“You are doing a degree yet your books are being withheld by a Form Two prison guard who comes and orders you to remove some sections of your assignment. This is academic work that they wanted to censor. They did it to Madzokere once and he refused to change his assignment,” Maengahama said.
They said they lived in overcrowded conditions in jail, where more than 50 inmates were crammed in a small cell.
They said it was miraculous that they maintained sanity in such conditions for 10 years.
“My sleeping space was 30cm by 30cm. I could not turn to the other side, or try to be comfortable while sleeping. This was my life for the 10 years I spent in prison,” Maengahama said.
Madzokere added that food, clothing and blankets were all unfit for human beings.
“Jail is a place designed to make you a bitter and worse-off person. They fail to provide food or clothing. In prison, there is no balanced diet, you are given boiled cabbage and sadza almost everyday, followed by boiled beans. They also make sure they strip you of your dignity, it’s a sad state o f affairs,” Madzokere said.
The two were denied visitors, including visits by late MDC-T leader Morgan Tsvangirai and his successor Nelson Chamisa.
“We were not treated like ordinary prisoners; security was tight and we lived under unhealthy conditions worse than those of dogs. Even as we attended court, we were kept in cells with prisoners on the death row, our visitors were barred from seeing us, it was horror and pain,” Madzokere said.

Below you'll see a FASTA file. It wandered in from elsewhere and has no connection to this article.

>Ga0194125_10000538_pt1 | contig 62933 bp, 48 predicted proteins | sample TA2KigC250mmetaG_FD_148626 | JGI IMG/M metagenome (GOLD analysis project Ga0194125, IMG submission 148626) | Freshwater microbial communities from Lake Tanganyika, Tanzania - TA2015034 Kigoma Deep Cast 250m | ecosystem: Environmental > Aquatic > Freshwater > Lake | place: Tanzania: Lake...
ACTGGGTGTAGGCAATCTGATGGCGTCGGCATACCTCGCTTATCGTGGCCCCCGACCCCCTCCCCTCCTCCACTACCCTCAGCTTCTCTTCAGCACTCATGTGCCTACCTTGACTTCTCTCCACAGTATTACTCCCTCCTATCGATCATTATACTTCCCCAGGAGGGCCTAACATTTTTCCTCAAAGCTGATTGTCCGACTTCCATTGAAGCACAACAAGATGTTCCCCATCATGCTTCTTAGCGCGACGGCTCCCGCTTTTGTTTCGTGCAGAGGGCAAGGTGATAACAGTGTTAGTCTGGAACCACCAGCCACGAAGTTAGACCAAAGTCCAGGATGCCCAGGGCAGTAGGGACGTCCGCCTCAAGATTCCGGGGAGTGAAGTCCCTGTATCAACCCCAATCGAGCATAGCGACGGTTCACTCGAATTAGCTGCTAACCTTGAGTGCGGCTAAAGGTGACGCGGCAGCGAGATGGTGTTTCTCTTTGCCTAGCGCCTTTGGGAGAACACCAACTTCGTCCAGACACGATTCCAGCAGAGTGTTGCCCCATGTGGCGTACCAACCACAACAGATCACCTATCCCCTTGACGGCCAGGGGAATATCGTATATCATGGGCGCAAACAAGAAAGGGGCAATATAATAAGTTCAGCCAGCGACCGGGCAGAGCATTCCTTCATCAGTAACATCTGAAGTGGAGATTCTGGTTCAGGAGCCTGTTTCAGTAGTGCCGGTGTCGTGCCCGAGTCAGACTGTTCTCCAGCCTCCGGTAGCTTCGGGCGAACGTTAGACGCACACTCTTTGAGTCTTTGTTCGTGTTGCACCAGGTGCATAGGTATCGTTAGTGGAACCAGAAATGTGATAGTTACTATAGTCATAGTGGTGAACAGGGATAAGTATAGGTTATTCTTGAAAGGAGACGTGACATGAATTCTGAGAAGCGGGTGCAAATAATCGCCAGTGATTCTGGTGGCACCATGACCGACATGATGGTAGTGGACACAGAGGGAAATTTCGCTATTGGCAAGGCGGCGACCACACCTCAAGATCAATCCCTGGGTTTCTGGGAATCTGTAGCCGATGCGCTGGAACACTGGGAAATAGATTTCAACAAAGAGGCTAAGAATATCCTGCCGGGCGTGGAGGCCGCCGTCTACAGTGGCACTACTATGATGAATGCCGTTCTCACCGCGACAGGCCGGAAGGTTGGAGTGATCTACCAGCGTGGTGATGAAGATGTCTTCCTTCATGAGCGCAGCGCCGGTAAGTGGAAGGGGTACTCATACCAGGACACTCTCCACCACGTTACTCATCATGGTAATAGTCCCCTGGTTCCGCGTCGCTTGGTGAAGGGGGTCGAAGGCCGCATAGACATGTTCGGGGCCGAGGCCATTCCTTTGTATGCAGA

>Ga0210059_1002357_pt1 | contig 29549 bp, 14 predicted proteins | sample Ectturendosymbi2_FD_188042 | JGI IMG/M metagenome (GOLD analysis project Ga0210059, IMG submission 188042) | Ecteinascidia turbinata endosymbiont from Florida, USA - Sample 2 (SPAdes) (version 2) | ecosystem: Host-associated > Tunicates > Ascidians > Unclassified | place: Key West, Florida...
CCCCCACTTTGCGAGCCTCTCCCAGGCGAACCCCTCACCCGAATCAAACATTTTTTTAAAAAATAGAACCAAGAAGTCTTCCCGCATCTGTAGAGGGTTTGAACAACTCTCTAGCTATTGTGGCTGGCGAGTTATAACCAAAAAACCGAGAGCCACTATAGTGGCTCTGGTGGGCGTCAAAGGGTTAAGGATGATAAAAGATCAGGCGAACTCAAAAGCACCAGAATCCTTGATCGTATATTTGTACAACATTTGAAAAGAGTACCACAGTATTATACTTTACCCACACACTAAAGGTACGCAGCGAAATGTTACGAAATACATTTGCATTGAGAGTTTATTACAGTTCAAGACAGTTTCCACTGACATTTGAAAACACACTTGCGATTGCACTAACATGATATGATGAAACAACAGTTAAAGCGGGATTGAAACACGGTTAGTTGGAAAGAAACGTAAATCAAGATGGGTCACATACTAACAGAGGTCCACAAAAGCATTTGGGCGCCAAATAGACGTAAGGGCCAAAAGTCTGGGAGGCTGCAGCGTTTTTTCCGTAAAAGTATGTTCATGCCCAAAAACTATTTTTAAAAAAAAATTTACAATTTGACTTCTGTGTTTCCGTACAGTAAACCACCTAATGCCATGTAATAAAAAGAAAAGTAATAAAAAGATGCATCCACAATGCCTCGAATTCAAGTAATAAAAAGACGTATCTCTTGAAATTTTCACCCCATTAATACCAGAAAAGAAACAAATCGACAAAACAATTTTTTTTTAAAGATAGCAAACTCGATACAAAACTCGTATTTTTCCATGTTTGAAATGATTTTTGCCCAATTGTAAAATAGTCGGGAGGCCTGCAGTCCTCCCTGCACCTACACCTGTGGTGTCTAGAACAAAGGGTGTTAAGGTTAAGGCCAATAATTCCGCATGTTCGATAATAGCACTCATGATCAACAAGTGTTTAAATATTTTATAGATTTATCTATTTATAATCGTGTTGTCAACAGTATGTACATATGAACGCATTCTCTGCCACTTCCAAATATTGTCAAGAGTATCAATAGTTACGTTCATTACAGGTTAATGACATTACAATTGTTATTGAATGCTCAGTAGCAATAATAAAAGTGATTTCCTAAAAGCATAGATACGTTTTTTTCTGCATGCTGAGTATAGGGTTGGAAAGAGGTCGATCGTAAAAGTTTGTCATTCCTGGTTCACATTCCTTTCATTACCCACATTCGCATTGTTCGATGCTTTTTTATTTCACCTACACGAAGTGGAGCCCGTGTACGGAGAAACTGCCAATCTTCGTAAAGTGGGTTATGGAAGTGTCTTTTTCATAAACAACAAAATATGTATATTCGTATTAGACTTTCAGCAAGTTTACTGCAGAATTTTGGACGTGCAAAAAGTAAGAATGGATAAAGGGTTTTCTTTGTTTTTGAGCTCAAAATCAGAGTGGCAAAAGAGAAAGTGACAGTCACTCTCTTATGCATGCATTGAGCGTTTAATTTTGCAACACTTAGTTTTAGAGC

They said during the first days of their imprisonment they did count the days and hours as they went by. But they later stopped doing so as hope faded. They said only prayer kept them
“I was kept alive and sane by turning to God. I had the opportunity to reflect on my life during my time, going back to Grade One, and looking at what I did well and what I could have done better. I came out of prison a better man,” said Maengahama while appearing to be preoccupied.
He said many had come out worse because of the harsh conditions they were subjected to.
“When you walk into prison, the first loss is normally your wife, many leave their husbands and this drives many crazy. And when you walk out, society has already condemned you, all support structures are gone. You find yourself wanting to go back, because in prison there is love among inmates, we used to stand together,” Maengahama said.
After their release, society, however, has embraced them and views them as heroes. A welcome bash was even held in their honour.
MDC Alliance vice-chairman Job Sikhala and journalist Hopewell Chin’ono have become major pillars of support for them after coming out of prison.
They have teamed up with diasporans to set up a GoFundMe account with the aim of raising US$50 000 to give the two a fresh start in life.
Their lives will never be the same again considering what they went through in the past 10 years. They said it could never be undone, but they are still hopeful and determined to change their future and that of all Zimbabweans.
Indeed, theirs was a tale of horror, which has ended in tears of joy. News Day